We’ve spent the last six years on a journey to find a perfect smile. I’m not talking about board games, trips to Disney or enjoying a family cruise, although those do generate a lot of laughter and joy thus resulting in smiles. This is about adventures in bracehood. That isn’t a word? Whatever. Childhood, adulthood, bracehood. Made sense to me. You know, that period of life in which someone wears braces.
Madison and Kennedy got their first round of braces on when they were in elementary school. Kennedy is in the middle of her second phase while Madison recently wrapped up her orthodontic experience. I’ve had many conversations with other parents regarding the fact we did early intervention braces with both girls. I’ve also been part of many discussions about costs, the anguish of selecting an orthodontist, when to look at getting braces and more. While waiting at the orthodontist office for Madison to have her braces removed, I decided to craft an article regarding the things I’ve learned and what other parents should consider when looking for the right doctor to entrust with their child’s smile.
First and foremost, you need to have an orthodontist that knows what they are doing. Don’t be afraid to ask for a consultation so you can sit down and ask important questions. Ask your regular dentist for an opinion. They see multiple patients with a variety of orthodontic needs so it’s likely they have experience with most of your local orthodontists. You can also check their website for references of other patients and/or local dentist. Of course, it doesn’t hurt to read reviews online.
2) Are office locations and hours convenient?
Many orthodontists have a single office with set hours while others have multiple offices that are open at different times and days. Be sure to ask where and when you’re able to schedule appointments including what to do if there’s an after-hours emergency. We found that having an office nearby our house and school allowed us to schedule appointments that fit our tight schedule. Our orthodontist even had office hours before school to accommodate those of us who have multiple after-school commitments.
3) What are the treatment types?
Generally, there are three types of alignment treatments: Clear braces, metal braces and self ligating braces. In addition, there are also clear aligners. However, it’s important to note that many minor problems can be corrected with a retainer and might not need braces at all. A good orthodontist will point you in the right direction. With each type of treatment, there are multiple tactics that include extraction of baby and/or permanent teeth, palate extenders, bands, springs and more. During your initial consultation you can ask what will probably be needed and factor that in when selecting an orthodontist. Bonus points for an office that has options that give kids with braces something cool to show off. Our daughters changed the colors of the bracket bands with each visit and selected holiday or school colors and their classmates thought it was cool!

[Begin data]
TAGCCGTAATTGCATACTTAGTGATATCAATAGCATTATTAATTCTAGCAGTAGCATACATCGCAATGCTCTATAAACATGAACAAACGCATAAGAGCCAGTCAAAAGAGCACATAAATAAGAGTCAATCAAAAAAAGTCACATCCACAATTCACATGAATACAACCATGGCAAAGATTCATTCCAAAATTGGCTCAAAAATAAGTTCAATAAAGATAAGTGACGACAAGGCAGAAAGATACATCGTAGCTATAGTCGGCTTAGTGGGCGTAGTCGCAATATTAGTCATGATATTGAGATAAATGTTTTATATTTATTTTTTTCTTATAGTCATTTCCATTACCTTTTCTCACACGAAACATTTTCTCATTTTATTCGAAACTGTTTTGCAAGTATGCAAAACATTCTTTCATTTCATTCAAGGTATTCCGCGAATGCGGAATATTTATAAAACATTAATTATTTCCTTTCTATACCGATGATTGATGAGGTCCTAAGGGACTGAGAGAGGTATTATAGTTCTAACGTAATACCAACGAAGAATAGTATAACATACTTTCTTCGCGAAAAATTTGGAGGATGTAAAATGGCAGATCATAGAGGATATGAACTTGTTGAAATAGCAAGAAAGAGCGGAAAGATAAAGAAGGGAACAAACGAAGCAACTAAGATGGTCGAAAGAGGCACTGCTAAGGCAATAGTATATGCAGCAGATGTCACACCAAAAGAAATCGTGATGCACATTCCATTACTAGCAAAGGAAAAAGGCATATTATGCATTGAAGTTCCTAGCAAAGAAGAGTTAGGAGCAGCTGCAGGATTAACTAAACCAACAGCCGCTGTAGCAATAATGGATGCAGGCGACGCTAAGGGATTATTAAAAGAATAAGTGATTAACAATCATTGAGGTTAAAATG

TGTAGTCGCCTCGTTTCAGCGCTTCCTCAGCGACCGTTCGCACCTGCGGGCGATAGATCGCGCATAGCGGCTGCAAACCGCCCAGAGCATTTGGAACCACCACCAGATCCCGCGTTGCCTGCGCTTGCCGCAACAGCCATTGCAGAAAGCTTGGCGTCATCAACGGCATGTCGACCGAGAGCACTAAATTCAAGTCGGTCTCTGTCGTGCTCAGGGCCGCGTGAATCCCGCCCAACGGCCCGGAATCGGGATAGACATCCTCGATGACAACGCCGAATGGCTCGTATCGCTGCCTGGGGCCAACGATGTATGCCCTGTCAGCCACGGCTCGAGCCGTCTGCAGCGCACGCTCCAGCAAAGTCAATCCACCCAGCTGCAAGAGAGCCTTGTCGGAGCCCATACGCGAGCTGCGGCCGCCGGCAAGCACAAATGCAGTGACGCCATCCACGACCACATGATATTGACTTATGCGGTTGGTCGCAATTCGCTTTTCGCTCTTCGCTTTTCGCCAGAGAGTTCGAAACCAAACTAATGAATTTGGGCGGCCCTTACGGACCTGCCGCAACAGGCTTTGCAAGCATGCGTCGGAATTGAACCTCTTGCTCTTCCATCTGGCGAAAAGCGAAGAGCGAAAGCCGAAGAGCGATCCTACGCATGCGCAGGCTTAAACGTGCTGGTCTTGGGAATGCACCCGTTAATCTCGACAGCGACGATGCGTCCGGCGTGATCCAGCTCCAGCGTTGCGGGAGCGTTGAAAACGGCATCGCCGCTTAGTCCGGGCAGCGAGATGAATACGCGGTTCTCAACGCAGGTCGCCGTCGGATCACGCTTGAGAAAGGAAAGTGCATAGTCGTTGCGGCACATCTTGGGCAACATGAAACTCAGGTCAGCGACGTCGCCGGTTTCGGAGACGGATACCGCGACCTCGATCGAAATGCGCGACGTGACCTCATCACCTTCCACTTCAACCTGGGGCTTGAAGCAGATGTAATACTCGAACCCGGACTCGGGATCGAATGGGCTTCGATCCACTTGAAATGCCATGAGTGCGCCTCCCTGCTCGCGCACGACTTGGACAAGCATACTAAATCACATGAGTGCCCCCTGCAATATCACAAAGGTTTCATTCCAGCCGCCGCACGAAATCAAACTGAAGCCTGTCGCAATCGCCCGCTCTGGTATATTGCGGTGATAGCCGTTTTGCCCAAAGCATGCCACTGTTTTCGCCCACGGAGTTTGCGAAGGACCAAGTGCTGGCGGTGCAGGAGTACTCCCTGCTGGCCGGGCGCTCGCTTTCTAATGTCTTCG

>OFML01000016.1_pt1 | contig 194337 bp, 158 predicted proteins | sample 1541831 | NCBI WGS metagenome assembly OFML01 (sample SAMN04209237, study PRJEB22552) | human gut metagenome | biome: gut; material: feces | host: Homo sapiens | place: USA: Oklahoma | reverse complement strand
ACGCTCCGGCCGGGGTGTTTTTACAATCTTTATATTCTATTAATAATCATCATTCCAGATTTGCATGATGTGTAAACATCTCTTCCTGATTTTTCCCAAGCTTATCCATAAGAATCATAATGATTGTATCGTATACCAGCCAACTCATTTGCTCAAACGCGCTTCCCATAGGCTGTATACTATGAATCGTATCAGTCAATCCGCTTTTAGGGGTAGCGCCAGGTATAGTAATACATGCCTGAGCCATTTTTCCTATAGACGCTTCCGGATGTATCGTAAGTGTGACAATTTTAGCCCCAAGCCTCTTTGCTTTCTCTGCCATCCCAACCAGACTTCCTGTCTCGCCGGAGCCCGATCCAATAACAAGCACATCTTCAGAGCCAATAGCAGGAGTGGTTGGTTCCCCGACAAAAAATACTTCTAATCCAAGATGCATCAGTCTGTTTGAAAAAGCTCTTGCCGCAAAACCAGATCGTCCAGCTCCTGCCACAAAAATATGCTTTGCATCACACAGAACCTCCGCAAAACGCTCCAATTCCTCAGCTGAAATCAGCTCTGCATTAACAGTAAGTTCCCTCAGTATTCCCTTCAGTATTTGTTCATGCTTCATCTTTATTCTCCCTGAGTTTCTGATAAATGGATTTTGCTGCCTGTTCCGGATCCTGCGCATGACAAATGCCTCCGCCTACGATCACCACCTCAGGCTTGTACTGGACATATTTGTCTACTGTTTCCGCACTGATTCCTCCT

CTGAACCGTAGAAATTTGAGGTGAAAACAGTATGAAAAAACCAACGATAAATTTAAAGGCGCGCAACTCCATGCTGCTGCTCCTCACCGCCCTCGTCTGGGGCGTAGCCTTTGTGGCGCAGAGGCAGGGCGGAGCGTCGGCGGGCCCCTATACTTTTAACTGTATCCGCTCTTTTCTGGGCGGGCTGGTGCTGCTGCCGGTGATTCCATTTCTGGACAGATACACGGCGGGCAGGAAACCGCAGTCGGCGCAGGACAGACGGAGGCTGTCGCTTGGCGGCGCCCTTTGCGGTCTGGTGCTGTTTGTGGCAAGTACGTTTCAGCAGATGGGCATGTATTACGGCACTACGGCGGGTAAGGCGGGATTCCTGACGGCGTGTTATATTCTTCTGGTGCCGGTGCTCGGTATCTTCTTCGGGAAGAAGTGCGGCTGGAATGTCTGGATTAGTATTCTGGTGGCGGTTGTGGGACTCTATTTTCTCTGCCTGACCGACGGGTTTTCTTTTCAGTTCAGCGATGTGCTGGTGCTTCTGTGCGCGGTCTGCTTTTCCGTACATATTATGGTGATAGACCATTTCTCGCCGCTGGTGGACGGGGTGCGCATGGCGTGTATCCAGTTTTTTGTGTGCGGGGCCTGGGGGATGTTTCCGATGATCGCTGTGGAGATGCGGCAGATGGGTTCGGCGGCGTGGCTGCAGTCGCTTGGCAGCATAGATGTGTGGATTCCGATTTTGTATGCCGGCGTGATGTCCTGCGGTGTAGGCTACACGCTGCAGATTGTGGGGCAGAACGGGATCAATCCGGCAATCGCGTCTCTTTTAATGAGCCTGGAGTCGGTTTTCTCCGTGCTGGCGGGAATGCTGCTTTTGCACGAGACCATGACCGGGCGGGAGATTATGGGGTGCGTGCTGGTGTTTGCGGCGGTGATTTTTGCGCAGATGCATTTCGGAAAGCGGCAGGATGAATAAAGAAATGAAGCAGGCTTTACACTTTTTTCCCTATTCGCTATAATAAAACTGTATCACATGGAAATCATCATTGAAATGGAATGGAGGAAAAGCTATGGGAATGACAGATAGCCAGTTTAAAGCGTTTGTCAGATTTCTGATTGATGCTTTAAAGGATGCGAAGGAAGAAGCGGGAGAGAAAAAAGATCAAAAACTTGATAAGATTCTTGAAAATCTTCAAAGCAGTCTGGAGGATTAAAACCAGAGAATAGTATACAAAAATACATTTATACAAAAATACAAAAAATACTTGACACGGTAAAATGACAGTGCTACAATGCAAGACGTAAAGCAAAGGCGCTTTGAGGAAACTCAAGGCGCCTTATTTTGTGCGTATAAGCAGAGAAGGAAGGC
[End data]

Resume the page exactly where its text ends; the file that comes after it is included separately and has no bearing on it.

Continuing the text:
4) Treatment schedules
Both our girls were set up with split treatments referred to as phases. One treatment phase starting in elementary school and the second in junior high or high school. I always thought it was how our office handled all their patients, but discussions with the doctor clarified. Dr. Anne “Bronwen” Richards from Quad City Orthodontics offers a couple different options for treatment schedules and it varies from patient to patient and family to family. “There are situations where two phases can be beneficial but not everyone needs two phases. In some cases early treatment helps prevent extraction of permanent teeth in the future or trauma to teeth if there are protrusions. Phase one also can help kids who are very self conscious about the appearance of their front teeth when they first grow in. Good times to intervene are when they are overcrowded or protrusive (which can be broken easily) or when an cross-bite is present. The goal of early treatment is to set up the foundation for remaining teeth to erupt in the right position to minimize the treatment in the future (and allow for a successful second phase).” From a parent’s standpoint, two phases provides the opportunity to split the costs over a larger period of time. From a kid’s, it allows them to maintain their sanity and self-esteem. Two shorter phases, each with a visible end date, are easier to tolerate than one really long one where you feel like you are destined to have braces forever. It depends on your child though. As Kennedy put it, “Sometimes I wish I had them on for two years because then I could be done with it. But I really liked having a break in-between.” She also said it was nice to get two buckets of candy. That’s what our orthodontist does to reward their patients at the end of each treatment phase.